“as long as Irishmen have Irish hearts to feel it” — USS Constellation Medal

Today, the USS Constellation Medal remembers the Act of February 25, 1880 that allowed the naval ship to be used for relief efforts to Ireland.

From the Congressional Serial Set of 1879-80:


Letter from the Secretary of the Navy,


Report of the commander of the relief-ship Constellation. June 15, 1880. — Ordered to be printed.

Navy Department,
Washington, June 14, 1880.

Hon. William A. Wheeler, Vice-President of the United States:

Sir: I have the honor to inform the Senate that in obedience to the act approved February 25, 1880, I caused the United States ship Constellation to be fitted out for the purpose of transporting from New York to Ireland such supplies as were donated by the liberal-minded citizens of that city to the starving people of that country. That vessel, under the command of Commander Edward E. Potter, left New York on the 30th day of March, and has just returned.

The Constellation reached the port of Queenstown on the 20th day of April, and delivered the supplies to the proper authorities at that city, whereupon they were immediately distributed to those most in need of them.

The authorities and people were impressed in an extraordinary degree by the fact that the Government of the United States had fitted out a national vessel upon this mission of benevolence, and demonstrated their gratitude by continued acts of courtesy and kindness to the officers in charge. The Government of Great Britain, through its minister plenipotentiary to the United States, has also expressed its high appreciation of this act of international comity. Evidences of these are herewith enclosed.

The act of Congress contained an indefinite appropriation of “any sum of money” I might consider necessary for the purposes of this expedition. But I have the honor to inform the Senate that I have not drawn from the Treasury a single dollar for the purpose, having paid the whole expense out of the ordinary appropriations for the support of the Navy for the present fiscal year.

Very respectfully, your obedient servant,
R. W. Thompson, Secretary of the Navy.


U. S. S. Constellation (3d rate),
Queenstown, Ireland, April 20, 1880.

Sir: I have the honor to inform the department of the arrival of this ship in this port this morning. We had a very anxious and boisterous passage. Sent the accompanying telegram to United States consul at Dublin.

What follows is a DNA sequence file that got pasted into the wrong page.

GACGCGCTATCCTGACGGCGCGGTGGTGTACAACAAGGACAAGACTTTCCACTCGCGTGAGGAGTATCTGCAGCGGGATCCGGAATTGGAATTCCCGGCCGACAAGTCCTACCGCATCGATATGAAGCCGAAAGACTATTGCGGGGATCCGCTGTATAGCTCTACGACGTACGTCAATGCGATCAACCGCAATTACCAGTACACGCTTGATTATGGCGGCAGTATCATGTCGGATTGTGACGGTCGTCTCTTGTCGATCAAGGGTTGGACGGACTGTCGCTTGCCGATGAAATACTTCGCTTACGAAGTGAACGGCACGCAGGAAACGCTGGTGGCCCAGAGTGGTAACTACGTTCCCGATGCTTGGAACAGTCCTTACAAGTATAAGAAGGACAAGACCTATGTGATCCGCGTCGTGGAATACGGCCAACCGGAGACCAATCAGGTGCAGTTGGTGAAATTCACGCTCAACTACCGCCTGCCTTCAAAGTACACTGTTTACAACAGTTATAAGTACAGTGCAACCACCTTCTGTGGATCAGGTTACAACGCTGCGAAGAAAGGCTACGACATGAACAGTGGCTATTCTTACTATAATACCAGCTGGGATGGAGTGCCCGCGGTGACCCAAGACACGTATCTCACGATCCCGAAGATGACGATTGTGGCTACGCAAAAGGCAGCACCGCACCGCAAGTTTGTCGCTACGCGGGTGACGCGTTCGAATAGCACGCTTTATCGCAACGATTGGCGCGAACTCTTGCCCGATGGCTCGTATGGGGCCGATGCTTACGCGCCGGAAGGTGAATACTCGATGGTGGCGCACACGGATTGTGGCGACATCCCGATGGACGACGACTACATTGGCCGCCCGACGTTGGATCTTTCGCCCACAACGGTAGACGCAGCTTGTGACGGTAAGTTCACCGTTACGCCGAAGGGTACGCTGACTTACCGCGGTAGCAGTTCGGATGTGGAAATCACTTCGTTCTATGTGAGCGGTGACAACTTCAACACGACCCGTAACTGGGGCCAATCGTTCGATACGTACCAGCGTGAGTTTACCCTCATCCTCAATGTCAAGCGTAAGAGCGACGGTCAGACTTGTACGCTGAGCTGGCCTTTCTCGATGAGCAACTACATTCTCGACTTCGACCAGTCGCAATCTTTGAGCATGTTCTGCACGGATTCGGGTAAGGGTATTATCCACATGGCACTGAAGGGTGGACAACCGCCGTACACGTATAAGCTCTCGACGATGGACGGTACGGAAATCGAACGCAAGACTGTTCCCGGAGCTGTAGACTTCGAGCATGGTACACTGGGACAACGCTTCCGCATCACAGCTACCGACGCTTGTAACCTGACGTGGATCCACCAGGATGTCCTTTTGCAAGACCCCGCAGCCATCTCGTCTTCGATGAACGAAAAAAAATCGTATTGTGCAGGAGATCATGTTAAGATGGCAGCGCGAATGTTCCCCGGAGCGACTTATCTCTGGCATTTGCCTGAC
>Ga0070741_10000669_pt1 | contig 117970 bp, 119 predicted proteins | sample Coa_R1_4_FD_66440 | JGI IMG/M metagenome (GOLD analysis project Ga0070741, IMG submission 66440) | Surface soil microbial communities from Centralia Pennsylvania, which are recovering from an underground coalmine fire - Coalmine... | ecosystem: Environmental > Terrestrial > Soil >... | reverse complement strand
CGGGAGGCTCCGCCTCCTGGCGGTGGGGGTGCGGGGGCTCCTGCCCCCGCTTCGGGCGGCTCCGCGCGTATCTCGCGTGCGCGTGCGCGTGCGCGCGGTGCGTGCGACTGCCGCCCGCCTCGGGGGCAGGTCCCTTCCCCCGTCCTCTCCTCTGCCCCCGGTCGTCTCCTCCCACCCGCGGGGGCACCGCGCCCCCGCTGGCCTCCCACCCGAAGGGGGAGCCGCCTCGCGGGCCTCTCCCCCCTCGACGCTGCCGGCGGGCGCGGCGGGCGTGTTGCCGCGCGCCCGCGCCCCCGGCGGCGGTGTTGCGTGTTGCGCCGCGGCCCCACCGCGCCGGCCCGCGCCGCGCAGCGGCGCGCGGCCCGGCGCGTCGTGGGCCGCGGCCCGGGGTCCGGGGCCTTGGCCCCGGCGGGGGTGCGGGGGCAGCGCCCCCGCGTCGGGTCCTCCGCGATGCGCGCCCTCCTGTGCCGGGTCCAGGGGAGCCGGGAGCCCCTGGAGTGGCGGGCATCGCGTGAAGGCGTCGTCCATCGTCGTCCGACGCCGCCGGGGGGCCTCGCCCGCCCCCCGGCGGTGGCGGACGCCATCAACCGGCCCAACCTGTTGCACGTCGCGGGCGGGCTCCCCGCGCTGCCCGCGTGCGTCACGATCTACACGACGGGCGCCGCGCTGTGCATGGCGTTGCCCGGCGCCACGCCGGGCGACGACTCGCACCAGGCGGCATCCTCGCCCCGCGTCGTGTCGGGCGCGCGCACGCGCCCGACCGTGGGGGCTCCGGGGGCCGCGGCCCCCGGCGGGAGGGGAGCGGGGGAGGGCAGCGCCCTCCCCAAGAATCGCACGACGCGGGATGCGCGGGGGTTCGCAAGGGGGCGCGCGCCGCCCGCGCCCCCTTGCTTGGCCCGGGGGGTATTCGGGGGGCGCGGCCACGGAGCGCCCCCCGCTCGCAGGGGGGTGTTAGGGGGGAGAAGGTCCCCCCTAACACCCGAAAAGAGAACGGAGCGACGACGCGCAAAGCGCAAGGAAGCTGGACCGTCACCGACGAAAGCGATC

Have communicated with United States consul here, and am now awaiting the decision of the committee as to whether I shall discharge here. Some repairs to main chain plates are necessary.

Very respectfully, your obedient servant,
Edward E. Potter, Commander, Commanding.

Copy of a telegram sent by Captain Potter to United States consul, Dublin, Ireland.

U. S. S. Constellation (3d rate),
Off Roche Point, Ireland, April 20, 1680.

Inform New York Herald Relief Committee that this ship is here, drawing twenty- one feet. Wish to discharge here. Wind unfavorable. Please forward all mail.

U. S. S. Constellation (3d rate), Queenstown, Ireland, April 28, 1880.

Sir: In my letter from Queenstown, of April 20, I had the honor to inform the department of the arrival of this vessel at this port, and to transmit a copy of a telegram sent to the United States consul at Dublin. Rear- Admiral Hamilton kindly placed a buoy off Haulbowline at my disposal.

On April 21, Rev. Dr. Hepworth visited the ship in behalf of the New York Herald Relief Committee. On the evening of April 21, while awaiting the decision of the relief committee, I received the following telegram from his royal highness the Duke of Edinburgh, admiral and superintendent Naval Reserves:

Having been directed to meet the Constellation in Ireland, I congratulate you on your safe arrival at Queenstown, and I am bringing all the ships engaged upon the relief service to Queenstown to receive the Constellation’s cargo and carry it to the places where it is intended it should be distributed. Please await my arrival on Friday before taking further action.

His royal highness, the admiral, arrived in his flag-ship, the Lively, Friday afternoon. I immediately called upon him, which call he returned the following morning.

During the afternoon, Saturday, a gun-boat came alongside, took a small portion of the cargo and left the harbor. The relief squadron, of which the Lively is flag-ship, flies the American ensign at the fore while a relief vessel is passing out of the harbor. Have been busily engaged discharging this week, and hope to be able to commence taking in ballast by the 3d of May, and to sail from this port about the May.